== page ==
We all love pictures of cute and cuddly animals. The smiling puppy, the adorable kitten, the fluffy duckling — they all catch our eyes and make us pay attention. But what Joel Sartore goes beyond puppies and kittens: he has taken it upon himself to build the largest photographic library of animals in the world.
Saving Species, One Photo at a Time
Sartore is the founder of the National Geographic’s Photo Ark, which aims to catalog all the animal species in the world through colorful, eye-catching pictures. For his work with Photo Ark, Joel has traveled to 40 countries and photographed more than 6,000 species. The ultimate goal of the project is to present animals, especially rare and endangered ones, in an attractive way to encourage people to help save mammals, insects, reptiles, and other creatures whose safety and existence are being threatened.
He points out that it’s foolish to believe that “we can destroy one species and ecosystem after another and not affect humanity”. He thinks that we, as humans, are actually saving ourselves when we save other species. Unfortunately, through his work, Sartore has seen the extinction of several animals. He was able to photograph the last known Rabbs’ fringe-limbed treefrog in the world (who was named “Toughie”) before the animal died. Sartore also traveled to the Czech Republic to photograph one of the last northern white rhinos named Nabire, who eventually died as well.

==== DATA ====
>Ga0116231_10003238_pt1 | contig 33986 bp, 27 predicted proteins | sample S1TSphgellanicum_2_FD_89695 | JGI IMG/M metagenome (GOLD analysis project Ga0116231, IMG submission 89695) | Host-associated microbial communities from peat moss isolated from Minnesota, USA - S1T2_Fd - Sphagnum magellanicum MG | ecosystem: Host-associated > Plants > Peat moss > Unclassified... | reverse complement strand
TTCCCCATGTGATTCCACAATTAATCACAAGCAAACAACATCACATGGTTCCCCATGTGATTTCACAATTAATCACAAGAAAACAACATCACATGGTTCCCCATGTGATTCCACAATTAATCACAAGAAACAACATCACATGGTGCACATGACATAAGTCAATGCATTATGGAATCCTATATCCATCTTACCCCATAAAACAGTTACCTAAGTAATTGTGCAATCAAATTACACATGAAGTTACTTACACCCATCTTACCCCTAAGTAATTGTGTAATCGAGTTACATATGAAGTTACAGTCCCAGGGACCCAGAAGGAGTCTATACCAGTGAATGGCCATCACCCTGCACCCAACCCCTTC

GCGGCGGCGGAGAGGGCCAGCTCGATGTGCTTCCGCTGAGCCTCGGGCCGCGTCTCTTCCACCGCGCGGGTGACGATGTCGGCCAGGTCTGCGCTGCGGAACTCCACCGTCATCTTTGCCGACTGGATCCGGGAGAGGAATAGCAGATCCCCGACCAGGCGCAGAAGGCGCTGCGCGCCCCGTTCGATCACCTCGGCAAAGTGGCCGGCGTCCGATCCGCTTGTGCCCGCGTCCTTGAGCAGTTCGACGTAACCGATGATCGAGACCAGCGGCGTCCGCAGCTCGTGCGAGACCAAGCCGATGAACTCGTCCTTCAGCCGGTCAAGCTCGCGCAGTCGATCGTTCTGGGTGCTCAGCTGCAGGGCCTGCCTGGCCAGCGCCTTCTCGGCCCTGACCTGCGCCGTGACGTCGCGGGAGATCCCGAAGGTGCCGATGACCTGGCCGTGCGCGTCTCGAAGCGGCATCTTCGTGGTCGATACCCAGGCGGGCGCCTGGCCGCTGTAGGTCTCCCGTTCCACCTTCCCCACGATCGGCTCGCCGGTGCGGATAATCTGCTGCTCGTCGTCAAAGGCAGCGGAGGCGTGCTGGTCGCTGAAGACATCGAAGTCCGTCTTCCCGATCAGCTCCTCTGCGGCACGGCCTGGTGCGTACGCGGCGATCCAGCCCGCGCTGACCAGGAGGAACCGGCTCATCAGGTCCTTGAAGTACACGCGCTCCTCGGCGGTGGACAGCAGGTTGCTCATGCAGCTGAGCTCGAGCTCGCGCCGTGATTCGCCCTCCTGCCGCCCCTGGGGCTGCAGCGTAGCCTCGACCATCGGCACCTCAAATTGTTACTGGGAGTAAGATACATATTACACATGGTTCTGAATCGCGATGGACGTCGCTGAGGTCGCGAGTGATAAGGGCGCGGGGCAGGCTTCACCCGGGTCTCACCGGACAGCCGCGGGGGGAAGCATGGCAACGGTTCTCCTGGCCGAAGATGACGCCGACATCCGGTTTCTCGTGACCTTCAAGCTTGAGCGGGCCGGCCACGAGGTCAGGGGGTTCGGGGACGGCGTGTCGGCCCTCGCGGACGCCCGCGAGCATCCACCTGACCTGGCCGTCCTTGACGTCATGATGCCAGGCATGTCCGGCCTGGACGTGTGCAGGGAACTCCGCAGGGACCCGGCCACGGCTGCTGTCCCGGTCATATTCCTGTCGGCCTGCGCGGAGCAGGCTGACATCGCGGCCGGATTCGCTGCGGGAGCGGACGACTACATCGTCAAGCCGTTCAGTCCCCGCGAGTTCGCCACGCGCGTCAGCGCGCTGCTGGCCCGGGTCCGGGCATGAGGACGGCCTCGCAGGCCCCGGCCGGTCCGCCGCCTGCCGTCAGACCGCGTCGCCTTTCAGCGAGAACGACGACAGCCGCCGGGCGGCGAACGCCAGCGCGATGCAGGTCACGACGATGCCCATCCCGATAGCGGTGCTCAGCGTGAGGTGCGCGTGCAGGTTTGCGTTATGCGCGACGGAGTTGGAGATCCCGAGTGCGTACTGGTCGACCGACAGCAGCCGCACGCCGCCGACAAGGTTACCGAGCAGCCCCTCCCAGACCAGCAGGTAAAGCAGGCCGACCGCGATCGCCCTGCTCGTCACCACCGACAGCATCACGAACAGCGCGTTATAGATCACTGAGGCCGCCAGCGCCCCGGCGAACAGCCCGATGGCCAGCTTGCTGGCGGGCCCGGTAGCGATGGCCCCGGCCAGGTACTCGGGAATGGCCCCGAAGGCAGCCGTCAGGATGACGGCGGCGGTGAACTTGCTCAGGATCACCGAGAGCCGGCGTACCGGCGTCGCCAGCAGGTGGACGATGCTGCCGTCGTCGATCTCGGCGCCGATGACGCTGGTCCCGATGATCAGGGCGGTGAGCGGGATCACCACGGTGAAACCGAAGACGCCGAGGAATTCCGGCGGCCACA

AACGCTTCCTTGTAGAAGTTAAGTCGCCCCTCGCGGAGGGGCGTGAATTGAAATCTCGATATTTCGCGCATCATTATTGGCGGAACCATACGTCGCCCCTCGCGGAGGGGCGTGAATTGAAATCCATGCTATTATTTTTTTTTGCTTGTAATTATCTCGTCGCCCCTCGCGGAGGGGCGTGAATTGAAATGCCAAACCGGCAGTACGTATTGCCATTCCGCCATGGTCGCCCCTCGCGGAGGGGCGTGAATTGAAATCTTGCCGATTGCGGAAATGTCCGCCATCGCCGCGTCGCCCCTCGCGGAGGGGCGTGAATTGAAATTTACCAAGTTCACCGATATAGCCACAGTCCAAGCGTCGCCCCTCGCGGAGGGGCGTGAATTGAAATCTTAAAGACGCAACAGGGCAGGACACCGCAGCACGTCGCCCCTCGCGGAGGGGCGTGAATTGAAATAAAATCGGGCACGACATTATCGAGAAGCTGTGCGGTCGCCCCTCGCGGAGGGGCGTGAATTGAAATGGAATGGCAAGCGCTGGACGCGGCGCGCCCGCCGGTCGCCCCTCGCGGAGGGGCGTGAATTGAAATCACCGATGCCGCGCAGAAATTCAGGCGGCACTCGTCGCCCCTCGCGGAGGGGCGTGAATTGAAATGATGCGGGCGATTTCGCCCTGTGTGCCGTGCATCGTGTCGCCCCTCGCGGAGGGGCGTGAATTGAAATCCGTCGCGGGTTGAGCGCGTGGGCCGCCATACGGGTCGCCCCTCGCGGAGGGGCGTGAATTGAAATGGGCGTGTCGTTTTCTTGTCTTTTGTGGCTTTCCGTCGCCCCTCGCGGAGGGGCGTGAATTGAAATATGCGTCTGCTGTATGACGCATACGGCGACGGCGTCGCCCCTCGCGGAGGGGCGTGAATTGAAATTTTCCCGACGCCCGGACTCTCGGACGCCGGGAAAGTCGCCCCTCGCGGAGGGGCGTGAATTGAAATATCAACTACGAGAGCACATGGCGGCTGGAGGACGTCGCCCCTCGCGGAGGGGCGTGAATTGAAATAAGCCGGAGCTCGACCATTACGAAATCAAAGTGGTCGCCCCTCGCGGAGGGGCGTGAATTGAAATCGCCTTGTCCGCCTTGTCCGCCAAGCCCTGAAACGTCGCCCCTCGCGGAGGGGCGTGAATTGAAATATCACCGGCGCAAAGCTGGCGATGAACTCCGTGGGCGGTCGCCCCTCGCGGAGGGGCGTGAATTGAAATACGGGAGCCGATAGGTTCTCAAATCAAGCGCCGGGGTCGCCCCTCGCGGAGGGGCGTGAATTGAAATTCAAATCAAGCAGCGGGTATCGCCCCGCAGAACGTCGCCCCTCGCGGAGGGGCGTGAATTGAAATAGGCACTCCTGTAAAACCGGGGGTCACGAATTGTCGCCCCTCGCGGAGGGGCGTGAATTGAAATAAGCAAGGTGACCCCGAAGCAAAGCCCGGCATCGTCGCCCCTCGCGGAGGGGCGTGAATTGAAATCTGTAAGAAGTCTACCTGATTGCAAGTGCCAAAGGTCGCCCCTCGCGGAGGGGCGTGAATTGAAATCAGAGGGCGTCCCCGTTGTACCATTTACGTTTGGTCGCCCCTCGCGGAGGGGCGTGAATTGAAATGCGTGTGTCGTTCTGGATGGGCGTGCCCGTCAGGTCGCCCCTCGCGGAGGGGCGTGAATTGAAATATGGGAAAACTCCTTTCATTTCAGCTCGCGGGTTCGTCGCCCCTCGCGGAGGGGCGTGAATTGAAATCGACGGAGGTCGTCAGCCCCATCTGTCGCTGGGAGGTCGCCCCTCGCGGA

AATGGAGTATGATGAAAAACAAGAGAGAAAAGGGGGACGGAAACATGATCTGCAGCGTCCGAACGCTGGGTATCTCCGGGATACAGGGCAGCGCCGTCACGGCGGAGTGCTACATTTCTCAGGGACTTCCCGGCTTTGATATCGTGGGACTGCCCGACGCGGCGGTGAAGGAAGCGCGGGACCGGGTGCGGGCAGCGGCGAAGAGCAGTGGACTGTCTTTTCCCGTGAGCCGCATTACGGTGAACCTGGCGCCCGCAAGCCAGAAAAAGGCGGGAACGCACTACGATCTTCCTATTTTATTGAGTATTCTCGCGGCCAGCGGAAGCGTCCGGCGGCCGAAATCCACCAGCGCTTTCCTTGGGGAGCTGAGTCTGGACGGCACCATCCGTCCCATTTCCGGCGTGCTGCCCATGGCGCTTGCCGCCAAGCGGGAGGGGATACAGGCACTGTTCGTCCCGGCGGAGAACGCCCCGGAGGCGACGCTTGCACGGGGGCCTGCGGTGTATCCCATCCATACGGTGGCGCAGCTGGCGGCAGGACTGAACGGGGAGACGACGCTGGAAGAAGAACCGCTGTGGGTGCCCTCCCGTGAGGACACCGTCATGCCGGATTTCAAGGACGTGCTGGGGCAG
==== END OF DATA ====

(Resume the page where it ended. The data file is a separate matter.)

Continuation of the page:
Mixing Wildlife and Portrait Photographies
Sartore’s photographic technique makes his portraits stand out. He usually visits zoos, where he create sets with black or white backgrounds. Some are created by using cutting boards and other objects, while others require him to cover an entire room with either black or white paint.
Once he’s done creating the set, he then places his subjects — which range from adorable platypuses to regal-looking curl-crested araçari — before the camera. The neutral-colored background, coupled with close-up shots, helps him create portraits that look like they’re taken from a professional studio. They also look like the animal in the photo is making eye contact with the viewer, which creates an emotional bond that will hopefully push people to help with animal conservation.
Sartore usually relies on zoos to photograph larger animals, since trainers and zookeepers are knowledgeable about the temperament of the creatures and therefore provide a safe environment for taking photos. For smaller animals, he usually travels to their natural habitat and brings tents in different sizes, which he uses to create studio-style portraits of birds, reptiles, and insects.
Background and Other Projects
Joel Sartore has been working on Photo Ark for around 25 years now, but he was working in wildlife photography long before that. After earning a degree in journalism from the University of Nebraska, he went on to become a wildlife photographer for National Geographic and contributed to various publications, including Life, Time, Newsweek, Smithsonian, Audobon magazine, and the New York Times.
He has also written several books namely “The Company We Keep: America’s Endangered Species”, “Nebraska: Under a Big Red Sky”, “Photographing Your Family”, “Rare: Portraits of America’s Endangered Species”, and “Let’s Be Reasonable”. He has appeared in the film Racing Extinction, in which he was shown photographing Toughie, as well as in other broadcasts like the National Geographic Explorer, NPR Weekend Edition, and NBC Nightly News.